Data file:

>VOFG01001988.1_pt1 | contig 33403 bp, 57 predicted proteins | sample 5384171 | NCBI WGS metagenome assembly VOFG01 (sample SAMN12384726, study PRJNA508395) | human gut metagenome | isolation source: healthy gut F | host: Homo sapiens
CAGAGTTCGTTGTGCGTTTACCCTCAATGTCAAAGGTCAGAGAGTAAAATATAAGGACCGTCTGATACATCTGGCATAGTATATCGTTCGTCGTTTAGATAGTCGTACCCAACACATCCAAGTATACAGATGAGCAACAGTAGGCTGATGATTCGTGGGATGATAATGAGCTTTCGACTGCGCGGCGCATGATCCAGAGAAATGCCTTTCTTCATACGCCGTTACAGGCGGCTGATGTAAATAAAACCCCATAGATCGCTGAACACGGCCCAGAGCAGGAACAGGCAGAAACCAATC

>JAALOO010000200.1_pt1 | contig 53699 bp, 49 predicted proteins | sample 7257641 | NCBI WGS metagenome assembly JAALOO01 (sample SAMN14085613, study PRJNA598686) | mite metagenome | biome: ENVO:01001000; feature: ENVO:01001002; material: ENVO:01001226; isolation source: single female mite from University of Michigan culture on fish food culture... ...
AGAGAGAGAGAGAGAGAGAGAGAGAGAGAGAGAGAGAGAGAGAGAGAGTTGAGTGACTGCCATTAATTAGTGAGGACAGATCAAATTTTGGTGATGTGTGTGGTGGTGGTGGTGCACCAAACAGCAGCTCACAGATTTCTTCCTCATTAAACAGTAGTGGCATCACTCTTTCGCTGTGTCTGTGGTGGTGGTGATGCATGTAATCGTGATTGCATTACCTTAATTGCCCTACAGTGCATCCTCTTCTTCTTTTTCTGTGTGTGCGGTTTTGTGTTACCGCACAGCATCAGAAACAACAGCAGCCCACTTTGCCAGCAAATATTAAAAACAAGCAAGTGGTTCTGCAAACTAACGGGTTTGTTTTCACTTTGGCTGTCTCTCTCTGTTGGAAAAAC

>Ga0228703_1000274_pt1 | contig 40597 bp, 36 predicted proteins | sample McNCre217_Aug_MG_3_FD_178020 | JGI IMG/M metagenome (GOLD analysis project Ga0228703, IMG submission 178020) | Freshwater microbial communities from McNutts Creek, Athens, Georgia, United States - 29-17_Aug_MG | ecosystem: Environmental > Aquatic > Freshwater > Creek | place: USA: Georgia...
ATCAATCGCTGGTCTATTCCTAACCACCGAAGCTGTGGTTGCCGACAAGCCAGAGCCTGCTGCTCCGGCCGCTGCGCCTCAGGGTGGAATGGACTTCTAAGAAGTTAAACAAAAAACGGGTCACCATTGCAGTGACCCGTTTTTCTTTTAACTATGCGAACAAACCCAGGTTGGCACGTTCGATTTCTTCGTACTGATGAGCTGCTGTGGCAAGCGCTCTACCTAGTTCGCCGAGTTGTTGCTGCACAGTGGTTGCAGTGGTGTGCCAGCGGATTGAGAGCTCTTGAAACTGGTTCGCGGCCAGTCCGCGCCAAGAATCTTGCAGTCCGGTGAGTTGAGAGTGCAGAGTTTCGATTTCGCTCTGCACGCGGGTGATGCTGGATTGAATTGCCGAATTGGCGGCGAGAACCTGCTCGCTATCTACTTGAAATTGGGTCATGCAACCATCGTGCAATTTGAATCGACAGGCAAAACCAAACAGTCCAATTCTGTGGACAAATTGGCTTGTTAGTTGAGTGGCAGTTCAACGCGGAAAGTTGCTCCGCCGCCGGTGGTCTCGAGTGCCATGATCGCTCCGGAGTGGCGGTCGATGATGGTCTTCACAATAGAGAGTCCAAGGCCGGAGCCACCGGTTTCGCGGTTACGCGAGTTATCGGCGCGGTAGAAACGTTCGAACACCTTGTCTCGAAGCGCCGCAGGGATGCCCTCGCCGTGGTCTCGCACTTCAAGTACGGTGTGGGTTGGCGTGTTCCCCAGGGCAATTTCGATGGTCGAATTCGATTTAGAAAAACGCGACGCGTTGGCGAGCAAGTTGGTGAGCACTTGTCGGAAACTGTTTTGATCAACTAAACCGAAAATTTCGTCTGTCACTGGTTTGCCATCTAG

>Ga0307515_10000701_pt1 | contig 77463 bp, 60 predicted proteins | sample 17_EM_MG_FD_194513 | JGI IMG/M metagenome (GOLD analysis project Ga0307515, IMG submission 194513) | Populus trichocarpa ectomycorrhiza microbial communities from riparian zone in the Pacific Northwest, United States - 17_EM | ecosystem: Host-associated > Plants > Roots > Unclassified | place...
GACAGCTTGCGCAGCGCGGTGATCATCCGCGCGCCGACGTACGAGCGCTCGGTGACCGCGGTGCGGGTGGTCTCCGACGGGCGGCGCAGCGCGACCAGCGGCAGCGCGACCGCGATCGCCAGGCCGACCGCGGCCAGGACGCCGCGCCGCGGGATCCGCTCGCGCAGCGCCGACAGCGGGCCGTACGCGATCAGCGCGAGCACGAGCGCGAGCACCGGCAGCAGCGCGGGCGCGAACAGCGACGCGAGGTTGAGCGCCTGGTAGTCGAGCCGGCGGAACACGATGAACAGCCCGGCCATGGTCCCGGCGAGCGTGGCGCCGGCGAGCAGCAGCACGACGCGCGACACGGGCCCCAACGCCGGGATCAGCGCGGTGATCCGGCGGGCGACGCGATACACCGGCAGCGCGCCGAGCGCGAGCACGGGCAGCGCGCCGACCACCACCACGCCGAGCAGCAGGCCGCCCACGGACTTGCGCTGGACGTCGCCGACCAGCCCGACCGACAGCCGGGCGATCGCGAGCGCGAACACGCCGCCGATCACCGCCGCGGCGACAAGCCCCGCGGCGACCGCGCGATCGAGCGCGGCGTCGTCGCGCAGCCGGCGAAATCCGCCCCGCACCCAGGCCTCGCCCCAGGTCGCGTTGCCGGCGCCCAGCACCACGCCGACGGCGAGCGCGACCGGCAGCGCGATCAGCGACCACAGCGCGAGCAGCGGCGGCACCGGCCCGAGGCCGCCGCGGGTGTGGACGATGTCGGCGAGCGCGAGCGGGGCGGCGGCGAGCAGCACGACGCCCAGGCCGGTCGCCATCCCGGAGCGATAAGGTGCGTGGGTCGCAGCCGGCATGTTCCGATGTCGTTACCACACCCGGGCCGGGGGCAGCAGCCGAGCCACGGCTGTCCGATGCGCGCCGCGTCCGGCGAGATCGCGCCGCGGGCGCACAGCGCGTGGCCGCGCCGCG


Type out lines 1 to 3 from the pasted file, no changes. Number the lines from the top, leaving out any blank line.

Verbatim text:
>VOFG01001988.1_pt1 | contig 33403 bp, 57 predicted proteins | sample 5384171 | NCBI WGS metagenome assembly VOFG01 (sample SAMN12384726, study PRJNA508395) | human gut metagenome | isolation source: healthy gut F | host: Homo sapiens
CAGAGTTCGTTGTGCGTTTACCCTCAATGTCAAAGGTCAGAGAGTAAAATATAAGGACCGTCTGATACATCTGGCATAGTATATCGTTCGTCGTTTAGATAGTCGTACCCAACACATCCAAGTATACAGATGAGCAACAGTAGGCTGATGATTCGTGGGATGATAATGAGCTTTCGACTGCGCGGCGCATGATCCAGAGAAATGCCTTTCTTCATACGCCGTTACAGGCGGCTGATGTAAATAAAACCCCATAGATCGCTGAACACGGCCCAGAGCAGGAACAGGCAGAAACCAATC

>JAALOO010000200.1_pt1 | contig 53699 bp, 49 predicted proteins | sample 7257641 | NCBI WGS metagenome assembly JAALOO01 (sample SAMN14085613, study PRJNA598686) | mite metagenome | biome: ENVO:01001000; feature: ENVO:01001002; material: ENVO:01001226; isolation source: single female mite from University of Michigan culture on fish food culture... ...